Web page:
Instead, they are digital economies that reorganise and redistribute new forms of value by combining tokenised incentive systems with blockchain architecture. Launching an economy is fundamentally different from launching a venture in that an economy is a set of complex systems of governance, economics and cryptography combined into a single distributed system. Whereas web 2.0 businesses are essentially built bottom-up, token economies require a combination of both top-down and bottom-up approaches.
Defining Token Ecosystems
Early-stage web 3.0 digital economies can be realised as ‘token ecosystems’ which may later mature into stable and prosperous crypto-economies (analogous to how startups can evolve into sustainable businesses). A Token Ecosystem is a decentralised network engineered to align a secure and incentivised economic system, despite being laden with uncertainty. Until a token ecosystem can achieve economic alignment amongst network participants, confidently secure against attack vectors and demonstrate a high degree of decentralisation and token utilisation (rather than speculative trading), it can only be considered a well funded experimental distributed network. If this can all be achieved, then we can credibly consider it an established Token Economy. This may take many years to develop, and at the moment, Bitcoin and Ethereum are the only existing networks that have differentiated from other networks in terms of maturation of decentralisation, security, governance and utility; yet even they are still subject to uncertainty and volatility.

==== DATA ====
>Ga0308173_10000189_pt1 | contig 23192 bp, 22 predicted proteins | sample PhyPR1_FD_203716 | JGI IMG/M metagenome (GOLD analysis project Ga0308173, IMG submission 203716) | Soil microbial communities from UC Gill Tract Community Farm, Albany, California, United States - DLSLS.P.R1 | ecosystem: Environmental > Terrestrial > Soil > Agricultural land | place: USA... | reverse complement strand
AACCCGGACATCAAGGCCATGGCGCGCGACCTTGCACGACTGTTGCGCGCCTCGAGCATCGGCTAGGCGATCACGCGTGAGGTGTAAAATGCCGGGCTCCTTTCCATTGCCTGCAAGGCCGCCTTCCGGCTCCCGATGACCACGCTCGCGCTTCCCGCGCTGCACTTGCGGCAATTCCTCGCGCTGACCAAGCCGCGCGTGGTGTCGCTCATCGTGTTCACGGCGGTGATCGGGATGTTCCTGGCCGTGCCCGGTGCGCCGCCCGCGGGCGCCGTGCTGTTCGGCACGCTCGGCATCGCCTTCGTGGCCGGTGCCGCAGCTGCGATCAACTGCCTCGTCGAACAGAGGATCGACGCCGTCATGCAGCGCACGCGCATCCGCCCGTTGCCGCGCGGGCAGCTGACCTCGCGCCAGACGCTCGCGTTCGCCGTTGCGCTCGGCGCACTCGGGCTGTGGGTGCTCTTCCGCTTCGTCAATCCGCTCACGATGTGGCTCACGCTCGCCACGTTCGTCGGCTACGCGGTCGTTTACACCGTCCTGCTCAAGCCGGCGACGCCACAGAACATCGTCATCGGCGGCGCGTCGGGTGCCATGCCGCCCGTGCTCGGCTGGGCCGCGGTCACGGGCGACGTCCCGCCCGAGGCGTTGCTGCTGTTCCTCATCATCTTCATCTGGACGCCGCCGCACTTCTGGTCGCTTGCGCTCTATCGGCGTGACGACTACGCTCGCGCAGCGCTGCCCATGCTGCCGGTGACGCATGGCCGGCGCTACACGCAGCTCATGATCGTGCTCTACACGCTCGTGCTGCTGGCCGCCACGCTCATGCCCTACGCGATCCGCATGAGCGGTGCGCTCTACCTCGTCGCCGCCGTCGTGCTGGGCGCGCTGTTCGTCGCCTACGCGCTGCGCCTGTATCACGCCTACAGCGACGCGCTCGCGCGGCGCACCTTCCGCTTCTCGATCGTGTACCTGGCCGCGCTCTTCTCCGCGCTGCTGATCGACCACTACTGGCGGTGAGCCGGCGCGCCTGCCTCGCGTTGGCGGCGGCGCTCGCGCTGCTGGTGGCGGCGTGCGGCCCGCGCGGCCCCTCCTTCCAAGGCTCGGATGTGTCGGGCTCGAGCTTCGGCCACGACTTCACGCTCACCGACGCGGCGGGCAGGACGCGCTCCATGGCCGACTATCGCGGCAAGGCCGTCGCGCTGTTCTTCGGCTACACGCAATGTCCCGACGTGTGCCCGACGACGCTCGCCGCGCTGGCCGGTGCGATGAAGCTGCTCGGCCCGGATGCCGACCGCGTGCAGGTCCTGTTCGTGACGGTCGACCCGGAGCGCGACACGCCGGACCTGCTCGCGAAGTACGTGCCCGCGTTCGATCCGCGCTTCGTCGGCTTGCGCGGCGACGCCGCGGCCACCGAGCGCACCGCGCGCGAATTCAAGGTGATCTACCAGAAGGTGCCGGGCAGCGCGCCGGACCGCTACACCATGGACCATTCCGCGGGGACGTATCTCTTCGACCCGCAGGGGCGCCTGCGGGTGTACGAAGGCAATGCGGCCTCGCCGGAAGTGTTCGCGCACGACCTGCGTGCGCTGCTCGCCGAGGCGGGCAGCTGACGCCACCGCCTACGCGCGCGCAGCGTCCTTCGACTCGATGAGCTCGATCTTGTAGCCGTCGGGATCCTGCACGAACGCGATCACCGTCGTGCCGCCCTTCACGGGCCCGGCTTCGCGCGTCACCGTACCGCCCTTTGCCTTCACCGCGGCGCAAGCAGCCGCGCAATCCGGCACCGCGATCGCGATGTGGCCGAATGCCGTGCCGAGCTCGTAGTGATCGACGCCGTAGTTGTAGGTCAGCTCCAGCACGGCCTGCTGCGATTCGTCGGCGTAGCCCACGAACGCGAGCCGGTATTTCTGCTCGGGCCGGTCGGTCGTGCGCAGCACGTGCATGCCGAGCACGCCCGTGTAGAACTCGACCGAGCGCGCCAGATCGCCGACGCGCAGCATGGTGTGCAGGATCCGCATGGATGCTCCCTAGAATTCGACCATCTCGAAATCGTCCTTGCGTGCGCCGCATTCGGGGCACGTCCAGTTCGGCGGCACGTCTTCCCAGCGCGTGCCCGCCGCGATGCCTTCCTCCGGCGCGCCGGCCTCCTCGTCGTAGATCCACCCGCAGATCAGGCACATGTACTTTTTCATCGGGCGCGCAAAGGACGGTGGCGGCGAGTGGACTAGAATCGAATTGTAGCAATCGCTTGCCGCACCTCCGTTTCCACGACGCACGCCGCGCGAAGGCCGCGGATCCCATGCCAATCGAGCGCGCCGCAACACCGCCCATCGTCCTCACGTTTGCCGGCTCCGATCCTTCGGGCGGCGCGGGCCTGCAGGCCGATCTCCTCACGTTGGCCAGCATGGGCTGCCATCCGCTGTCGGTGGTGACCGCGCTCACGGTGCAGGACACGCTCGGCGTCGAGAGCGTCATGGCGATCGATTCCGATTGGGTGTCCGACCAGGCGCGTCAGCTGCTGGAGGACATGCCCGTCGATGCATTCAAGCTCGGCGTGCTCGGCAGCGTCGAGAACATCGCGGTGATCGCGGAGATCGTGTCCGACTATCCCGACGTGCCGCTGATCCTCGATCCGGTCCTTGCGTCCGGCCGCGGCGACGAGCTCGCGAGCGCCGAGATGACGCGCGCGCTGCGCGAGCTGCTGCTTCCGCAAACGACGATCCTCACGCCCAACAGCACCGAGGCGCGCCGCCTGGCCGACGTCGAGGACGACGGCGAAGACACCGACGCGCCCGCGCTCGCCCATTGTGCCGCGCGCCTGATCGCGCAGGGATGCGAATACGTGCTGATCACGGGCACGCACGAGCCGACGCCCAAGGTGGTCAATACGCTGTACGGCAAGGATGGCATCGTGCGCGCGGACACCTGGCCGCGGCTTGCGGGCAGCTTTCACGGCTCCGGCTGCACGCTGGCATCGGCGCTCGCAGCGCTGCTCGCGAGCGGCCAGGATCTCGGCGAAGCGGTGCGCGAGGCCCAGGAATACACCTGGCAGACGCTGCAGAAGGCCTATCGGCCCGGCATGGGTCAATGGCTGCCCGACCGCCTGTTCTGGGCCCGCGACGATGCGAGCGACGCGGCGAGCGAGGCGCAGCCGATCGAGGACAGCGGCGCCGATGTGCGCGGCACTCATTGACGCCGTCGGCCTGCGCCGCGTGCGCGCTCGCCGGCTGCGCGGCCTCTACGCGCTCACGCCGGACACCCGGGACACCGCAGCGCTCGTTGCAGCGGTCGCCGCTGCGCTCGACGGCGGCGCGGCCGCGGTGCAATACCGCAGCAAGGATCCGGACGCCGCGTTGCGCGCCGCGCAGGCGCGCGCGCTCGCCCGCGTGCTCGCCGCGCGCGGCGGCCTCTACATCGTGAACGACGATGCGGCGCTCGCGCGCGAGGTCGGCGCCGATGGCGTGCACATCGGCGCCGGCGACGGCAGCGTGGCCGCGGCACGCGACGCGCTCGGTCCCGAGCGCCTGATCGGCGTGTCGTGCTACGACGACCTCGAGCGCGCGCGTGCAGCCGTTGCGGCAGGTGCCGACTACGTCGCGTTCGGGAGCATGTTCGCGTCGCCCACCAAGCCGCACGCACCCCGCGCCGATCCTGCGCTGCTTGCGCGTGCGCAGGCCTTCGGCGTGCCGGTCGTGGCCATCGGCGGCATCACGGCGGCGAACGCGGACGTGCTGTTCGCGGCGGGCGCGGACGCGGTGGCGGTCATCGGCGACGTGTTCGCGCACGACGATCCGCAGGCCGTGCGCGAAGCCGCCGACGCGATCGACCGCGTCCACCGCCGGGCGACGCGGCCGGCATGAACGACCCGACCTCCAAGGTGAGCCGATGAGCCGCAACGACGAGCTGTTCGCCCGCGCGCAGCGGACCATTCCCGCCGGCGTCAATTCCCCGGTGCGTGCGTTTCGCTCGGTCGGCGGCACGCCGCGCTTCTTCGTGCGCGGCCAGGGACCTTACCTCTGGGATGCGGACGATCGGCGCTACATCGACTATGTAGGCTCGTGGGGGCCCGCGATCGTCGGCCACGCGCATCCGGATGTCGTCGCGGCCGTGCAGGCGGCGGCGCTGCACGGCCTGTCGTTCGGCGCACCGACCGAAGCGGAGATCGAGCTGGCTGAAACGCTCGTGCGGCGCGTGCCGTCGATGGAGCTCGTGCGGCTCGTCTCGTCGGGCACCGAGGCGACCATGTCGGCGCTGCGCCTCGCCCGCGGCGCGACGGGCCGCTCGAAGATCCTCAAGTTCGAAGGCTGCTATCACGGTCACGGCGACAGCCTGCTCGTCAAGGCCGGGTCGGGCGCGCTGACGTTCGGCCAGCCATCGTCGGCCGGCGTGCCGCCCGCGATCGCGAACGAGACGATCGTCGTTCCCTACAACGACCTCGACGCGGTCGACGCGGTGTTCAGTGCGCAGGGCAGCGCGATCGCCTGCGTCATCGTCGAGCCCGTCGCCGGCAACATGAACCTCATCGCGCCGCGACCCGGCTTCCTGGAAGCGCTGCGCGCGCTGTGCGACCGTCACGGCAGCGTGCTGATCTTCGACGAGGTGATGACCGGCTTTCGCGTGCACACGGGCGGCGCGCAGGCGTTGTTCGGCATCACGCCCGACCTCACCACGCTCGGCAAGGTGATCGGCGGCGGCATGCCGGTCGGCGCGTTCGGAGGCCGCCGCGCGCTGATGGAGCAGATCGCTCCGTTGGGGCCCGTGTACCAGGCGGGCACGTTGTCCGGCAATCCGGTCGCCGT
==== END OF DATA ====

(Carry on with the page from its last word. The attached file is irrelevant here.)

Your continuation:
The following is a process that should provide guidance as to how to create and launch a token ecosystem. We will be launching a serialised set of articles in the coming weeks with some of the key concepts and tools, and in the meantime, you can download the full report below.